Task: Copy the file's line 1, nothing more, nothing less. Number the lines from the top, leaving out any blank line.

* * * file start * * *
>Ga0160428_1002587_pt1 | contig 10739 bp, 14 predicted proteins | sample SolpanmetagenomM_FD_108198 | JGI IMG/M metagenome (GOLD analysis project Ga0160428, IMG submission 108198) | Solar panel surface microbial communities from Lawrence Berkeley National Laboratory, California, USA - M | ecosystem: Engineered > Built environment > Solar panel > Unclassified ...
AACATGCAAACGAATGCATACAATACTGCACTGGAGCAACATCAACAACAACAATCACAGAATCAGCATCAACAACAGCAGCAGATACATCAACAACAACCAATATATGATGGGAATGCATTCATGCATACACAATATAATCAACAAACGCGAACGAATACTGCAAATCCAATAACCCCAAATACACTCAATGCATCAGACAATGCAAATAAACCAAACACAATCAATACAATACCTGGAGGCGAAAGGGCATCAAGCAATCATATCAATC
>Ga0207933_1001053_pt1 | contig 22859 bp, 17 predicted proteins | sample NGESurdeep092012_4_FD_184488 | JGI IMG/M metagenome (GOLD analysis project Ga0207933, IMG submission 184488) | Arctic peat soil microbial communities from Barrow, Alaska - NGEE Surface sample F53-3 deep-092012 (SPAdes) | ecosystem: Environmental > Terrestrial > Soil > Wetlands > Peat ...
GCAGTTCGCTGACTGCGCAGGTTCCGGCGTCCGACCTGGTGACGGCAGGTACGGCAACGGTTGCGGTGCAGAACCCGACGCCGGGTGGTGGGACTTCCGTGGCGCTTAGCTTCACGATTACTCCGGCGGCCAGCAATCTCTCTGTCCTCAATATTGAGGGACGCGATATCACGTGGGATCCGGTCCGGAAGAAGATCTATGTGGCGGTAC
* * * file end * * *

>Ga0160428_1002587_pt1 | contig 10739 bp, 14 predicted proteins | sample SolpanmetagenomM_FD_108198 | JGI IMG/M metagenome (GOLD analysis project Ga0160428, IMG submission 108198) | Solar panel surface microbial communities from Lawrence Berkeley National Laboratory, California, USA - M | ecosystem: Engineered > Built environment > Solar panel > Unclassified ...